This week, I had the pleasure of meeting Kevin O’Connor, the host of This Old House. Having been made famous by Bob Vila, This Old House is the longest-running and most-watched home improvement shows on television. Kevin shared a number of interesting comments on the homebuilding industry, including debunking popular misconceptions regarding the importance of several widely discussed trends in the industry.

The first of these was a topic on which we have commented in prior DWM blogs – that of shrinking home sizes. The tiny-house trend gets a degree of attention that, in Kevin’s view, is out of proportion to its actual relevance in the market. During the recession, Kevin shared our view that homes would get bigger again as soon as the recession passed. This turned out to be the case, with average home sizes now approaching 2,500 square feet.

The other key aspect of the trend of increasing home size is that dramatically fewer people live in them. The average home size has more than doubled since 1900, and the average number of occupants per home has dropped from seven people to just two. In fact, the single-occupant, single-family home is the fastest-growing segment of the housing industry. The math behind this sea change in home sizes and household composition represents a preference for nearly a ten-times increase in the amount of square footage per occupant that we desire in our homes.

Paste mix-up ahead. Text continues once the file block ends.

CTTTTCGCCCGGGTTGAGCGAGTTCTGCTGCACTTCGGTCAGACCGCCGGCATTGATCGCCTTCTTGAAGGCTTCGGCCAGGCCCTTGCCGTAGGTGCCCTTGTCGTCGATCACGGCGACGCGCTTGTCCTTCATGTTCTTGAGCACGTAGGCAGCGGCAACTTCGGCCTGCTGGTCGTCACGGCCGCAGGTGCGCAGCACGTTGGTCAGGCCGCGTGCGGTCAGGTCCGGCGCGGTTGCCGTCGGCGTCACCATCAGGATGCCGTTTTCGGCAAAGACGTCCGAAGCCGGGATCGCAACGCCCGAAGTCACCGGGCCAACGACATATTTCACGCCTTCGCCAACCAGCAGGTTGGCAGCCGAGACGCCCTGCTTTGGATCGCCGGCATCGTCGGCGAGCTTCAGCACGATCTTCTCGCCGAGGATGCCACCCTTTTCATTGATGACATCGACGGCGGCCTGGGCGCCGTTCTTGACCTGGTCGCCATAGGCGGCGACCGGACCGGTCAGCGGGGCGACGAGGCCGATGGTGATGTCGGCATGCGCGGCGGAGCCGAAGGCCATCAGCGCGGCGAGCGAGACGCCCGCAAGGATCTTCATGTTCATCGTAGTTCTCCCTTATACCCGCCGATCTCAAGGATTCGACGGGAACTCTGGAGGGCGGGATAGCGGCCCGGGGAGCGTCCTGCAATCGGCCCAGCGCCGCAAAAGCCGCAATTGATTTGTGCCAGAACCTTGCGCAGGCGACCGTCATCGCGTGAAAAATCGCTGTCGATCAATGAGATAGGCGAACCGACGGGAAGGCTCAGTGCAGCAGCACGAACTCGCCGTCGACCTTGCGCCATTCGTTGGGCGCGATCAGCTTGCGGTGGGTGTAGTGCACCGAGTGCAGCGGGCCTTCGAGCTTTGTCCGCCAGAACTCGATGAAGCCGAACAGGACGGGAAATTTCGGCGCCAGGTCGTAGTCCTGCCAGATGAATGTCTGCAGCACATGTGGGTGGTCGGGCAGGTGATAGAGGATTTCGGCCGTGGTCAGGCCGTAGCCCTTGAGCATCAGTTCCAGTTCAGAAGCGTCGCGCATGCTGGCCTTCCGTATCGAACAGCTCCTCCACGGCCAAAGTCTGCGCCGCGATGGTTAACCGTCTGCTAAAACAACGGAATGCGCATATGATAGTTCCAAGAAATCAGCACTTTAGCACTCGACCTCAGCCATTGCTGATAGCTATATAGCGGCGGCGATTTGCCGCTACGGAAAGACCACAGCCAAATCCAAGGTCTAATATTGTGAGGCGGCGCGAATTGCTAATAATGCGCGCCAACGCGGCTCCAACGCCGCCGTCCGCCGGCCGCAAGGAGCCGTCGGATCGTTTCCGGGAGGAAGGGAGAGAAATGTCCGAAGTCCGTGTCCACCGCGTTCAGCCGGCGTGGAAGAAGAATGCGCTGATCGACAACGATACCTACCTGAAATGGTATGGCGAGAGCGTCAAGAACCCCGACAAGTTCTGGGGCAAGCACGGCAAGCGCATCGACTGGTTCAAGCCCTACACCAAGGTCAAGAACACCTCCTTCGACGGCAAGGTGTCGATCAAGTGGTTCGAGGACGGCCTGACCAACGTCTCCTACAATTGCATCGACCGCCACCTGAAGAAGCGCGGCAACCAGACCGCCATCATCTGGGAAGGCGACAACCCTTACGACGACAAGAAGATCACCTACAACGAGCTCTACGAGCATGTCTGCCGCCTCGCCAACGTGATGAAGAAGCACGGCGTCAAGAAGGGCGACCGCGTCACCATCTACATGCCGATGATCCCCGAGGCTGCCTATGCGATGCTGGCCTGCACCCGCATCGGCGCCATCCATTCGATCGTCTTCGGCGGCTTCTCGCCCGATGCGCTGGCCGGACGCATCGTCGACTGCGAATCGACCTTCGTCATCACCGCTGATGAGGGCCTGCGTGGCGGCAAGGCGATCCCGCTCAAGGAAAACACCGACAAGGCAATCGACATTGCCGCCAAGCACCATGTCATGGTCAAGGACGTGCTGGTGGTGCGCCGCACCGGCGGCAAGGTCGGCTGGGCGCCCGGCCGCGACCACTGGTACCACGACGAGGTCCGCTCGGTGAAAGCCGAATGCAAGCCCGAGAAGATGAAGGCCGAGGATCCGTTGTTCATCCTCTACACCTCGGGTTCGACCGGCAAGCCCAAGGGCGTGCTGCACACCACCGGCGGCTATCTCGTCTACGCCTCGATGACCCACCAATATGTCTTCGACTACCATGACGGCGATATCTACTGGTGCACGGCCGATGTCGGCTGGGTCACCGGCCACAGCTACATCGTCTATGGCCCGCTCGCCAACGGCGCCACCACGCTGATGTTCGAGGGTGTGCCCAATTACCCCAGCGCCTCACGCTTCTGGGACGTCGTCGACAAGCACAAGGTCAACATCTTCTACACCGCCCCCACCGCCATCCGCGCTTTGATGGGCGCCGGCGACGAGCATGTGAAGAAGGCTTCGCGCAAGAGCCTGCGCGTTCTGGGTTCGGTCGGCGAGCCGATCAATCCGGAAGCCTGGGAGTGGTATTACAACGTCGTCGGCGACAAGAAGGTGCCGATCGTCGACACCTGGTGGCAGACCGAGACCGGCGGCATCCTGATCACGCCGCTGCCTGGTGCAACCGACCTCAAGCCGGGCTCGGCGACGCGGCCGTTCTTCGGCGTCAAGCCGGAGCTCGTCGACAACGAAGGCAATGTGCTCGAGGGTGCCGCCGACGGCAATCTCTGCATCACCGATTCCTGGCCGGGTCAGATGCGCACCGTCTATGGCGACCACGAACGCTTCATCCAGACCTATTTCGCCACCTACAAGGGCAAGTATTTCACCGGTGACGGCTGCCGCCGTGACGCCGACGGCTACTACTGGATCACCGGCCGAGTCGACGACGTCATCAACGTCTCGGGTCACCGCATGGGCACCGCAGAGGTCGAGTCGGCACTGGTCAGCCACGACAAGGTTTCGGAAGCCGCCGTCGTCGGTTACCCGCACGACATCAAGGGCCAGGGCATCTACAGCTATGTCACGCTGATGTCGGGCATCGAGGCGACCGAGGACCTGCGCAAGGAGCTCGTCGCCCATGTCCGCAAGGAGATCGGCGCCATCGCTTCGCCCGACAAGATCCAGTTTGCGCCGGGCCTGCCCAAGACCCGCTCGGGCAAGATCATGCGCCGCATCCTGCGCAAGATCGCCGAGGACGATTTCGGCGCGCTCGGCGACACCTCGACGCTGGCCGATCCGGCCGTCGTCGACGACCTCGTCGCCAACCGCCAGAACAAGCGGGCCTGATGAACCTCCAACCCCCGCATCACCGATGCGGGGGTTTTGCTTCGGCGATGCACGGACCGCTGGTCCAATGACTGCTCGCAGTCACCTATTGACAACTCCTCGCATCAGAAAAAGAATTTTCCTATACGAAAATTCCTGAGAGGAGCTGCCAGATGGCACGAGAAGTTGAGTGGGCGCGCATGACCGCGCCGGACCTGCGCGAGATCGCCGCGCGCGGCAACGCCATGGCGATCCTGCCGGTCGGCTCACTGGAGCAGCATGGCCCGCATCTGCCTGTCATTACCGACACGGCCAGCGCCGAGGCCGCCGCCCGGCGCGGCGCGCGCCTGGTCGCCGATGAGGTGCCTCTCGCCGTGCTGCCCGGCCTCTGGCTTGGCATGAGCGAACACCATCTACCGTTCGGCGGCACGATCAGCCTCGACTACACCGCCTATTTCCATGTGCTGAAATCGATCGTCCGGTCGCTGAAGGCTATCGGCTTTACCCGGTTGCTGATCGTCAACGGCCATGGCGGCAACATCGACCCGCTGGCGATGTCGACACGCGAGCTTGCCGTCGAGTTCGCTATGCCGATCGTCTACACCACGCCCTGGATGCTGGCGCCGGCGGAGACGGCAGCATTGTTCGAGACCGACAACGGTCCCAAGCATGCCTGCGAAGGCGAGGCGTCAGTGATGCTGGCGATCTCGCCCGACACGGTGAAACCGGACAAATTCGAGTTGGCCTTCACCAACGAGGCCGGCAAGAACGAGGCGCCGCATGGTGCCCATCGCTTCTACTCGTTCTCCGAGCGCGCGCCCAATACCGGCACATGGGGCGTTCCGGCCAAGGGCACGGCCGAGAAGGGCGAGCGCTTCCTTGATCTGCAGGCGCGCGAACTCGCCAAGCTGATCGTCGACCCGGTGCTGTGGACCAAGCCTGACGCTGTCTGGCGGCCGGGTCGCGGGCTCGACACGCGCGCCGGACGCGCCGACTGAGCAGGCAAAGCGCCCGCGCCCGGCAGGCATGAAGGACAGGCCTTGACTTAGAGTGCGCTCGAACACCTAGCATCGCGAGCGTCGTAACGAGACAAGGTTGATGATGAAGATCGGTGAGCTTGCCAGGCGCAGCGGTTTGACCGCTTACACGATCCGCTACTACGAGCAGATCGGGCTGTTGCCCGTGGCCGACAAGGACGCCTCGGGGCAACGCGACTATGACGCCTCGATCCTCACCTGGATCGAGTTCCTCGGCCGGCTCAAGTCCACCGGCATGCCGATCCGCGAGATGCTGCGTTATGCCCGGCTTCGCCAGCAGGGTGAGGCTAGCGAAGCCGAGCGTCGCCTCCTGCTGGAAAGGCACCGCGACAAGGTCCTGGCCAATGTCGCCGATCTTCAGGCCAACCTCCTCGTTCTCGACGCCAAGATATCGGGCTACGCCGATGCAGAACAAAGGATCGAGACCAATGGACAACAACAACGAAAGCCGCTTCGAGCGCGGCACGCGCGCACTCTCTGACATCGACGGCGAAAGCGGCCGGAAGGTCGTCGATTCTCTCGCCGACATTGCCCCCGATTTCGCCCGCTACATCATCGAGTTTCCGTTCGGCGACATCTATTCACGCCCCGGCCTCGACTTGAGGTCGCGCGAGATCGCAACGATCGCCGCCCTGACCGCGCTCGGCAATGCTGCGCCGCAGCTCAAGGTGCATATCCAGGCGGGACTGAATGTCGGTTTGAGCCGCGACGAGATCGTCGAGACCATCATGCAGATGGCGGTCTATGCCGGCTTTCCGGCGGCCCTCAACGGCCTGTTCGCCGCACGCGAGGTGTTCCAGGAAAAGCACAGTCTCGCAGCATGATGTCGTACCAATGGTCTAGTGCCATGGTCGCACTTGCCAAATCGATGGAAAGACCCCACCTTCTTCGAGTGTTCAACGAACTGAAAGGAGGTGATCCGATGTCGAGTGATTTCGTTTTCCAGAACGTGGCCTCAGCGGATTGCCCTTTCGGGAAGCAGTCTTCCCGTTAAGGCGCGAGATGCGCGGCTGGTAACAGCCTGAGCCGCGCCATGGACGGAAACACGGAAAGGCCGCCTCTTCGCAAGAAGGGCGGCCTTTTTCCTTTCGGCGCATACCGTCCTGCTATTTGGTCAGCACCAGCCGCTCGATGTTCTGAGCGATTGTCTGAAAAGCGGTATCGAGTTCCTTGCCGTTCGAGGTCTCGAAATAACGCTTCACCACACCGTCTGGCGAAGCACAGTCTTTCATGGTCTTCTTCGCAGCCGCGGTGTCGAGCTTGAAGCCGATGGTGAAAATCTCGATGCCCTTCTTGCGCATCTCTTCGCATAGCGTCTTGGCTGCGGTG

One other trend Kevin highlighted that looms larger than it should in his opinion is the general preference for green products. Adoption rates on green products tend to be fairly low, unless there is some mandate put in place or a huge marketing effort is undertaken. In the case of compact fluorescent lightbulbs (CFLs), both of those factors combined only pushed the product to a 23-percent market share. Consumers seem primarily interested in green products that increase their comfort and are convenient to use. Enter the door and window industry.

Thanks to improvements in doors, windows and other aspects of the building envelope, the modern American home uses less energy than its smaller turn-of-the-century ancestor. Increasing home size also places a greater emphasis on door and window configurations that are attractive enough to do justice to the extra space in the home. This means that the focus on high energy efficiency will only continue and increase in importance.

Taken together with the general growth of homebuilding, these factors sound like a recipe for success for door and window manufacturers.

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